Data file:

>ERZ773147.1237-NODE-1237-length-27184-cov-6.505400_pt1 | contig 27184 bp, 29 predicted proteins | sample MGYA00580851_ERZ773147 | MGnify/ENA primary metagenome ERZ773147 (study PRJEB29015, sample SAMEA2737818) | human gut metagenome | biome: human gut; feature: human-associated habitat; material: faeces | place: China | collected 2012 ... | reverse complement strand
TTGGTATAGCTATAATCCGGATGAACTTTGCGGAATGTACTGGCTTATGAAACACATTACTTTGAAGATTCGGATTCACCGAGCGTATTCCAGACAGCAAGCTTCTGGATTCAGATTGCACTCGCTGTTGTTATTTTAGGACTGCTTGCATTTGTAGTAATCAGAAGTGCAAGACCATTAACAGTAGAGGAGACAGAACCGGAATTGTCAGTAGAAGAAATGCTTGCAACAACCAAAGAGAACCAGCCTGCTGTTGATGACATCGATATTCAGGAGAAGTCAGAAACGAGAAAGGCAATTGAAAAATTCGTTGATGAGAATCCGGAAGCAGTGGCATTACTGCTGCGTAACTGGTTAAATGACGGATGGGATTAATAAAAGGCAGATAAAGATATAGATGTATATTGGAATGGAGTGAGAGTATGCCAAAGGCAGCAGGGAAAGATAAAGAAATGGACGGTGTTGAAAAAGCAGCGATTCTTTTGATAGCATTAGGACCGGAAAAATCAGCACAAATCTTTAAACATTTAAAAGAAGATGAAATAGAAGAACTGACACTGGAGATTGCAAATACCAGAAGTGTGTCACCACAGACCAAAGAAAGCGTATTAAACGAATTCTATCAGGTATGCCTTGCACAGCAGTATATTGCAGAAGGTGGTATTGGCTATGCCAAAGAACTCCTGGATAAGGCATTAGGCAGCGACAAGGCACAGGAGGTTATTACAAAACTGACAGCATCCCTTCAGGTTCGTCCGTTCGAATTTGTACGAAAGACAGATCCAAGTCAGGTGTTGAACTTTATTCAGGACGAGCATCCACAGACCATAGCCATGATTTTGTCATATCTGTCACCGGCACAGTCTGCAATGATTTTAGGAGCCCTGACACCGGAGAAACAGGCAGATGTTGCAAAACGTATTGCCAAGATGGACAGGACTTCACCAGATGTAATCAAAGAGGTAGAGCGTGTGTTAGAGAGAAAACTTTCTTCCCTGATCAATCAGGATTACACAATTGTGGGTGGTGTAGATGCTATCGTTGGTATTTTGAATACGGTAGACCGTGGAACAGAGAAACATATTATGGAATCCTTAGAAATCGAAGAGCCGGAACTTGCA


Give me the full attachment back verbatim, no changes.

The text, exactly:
>ERZ773147.1237-NODE-1237-length-27184-cov-6.505400_pt1 | contig 27184 bp, 29 predicted proteins | sample MGYA00580851_ERZ773147 | MGnify/ENA primary metagenome ERZ773147 (study PRJEB29015, sample SAMEA2737818) | human gut metagenome | biome: human gut; feature: human-associated habitat; material: faeces | place: China | collected 2012 ... | reverse complement strand
TTGGTATAGCTATAATCCGGATGAACTTTGCGGAATGTACTGGCTTATGAAACACATTACTTTGAAGATTCGGATTCACCGAGCGTATTCCAGACAGCAAGCTTCTGGATTCAGATTGCACTCGCTGTTGTTATTTTAGGACTGCTTGCATTTGTAGTAATCAGAAGTGCAAGACCATTAACAGTAGAGGAGACAGAACCGGAATTGTCAGTAGAAGAAATGCTTGCAACAACCAAAGAGAACCAGCCTGCTGTTGATGACATCGATATTCAGGAGAAGTCAGAAACGAGAAAGGCAATTGAAAAATTCGTTGATGAGAATCCGGAAGCAGTGGCATTACTGCTGCGTAACTGGTTAAATGACGGATGGGATTAATAAAAGGCAGATAAAGATATAGATGTATATTGGAATGGAGTGAGAGTATGCCAAAGGCAGCAGGGAAAGATAAAGAAATGGACGGTGTTGAAAAAGCAGCGATTCTTTTGATAGCATTAGGACCGGAAAAATCAGCACAAATCTTTAAACATTTAAAAGAAGATGAAATAGAAGAACTGACACTGGAGATTGCAAATACCAGAAGTGTGTCACCACAGACCAAAGAAAGCGTATTAAACGAATTCTATCAGGTATGCCTTGCACAGCAGTATATTGCAGAAGGTGGTATTGGCTATGCCAAAGAACTCCTGGATAAGGCATTAGGCAGCGACAAGGCACAGGAGGTTATTACAAAACTGACAGCATCCCTTCAGGTTCGTCCGTTCGAATTTGTACGAAAGACAGATCCAAGTCAGGTGTTGAACTTTATTCAGGACGAGCATCCACAGACCATAGCCATGATTTTGTCATATCTGTCACCGGCACAGTCTGCAATGATTTTAGGAGCCCTGACACCGGAGAAACAGGCAGATGTTGCAAAACGTATTGCCAAGATGGACAGGACTTCACCAGATGTAATCAAAGAGGTAGAGCGTGTGTTAGAGAGAAAACTTTCTTCCCTGATCAATCAGGATTACACAATTGTGGGTGGTGTAGATGCTATCGTTGGTATTTTGAATACGGTAGACCGTGGAACAGAGAAACATATTATGGAATCCTTAGAAATCGAAGAGCCGGAACTTGCA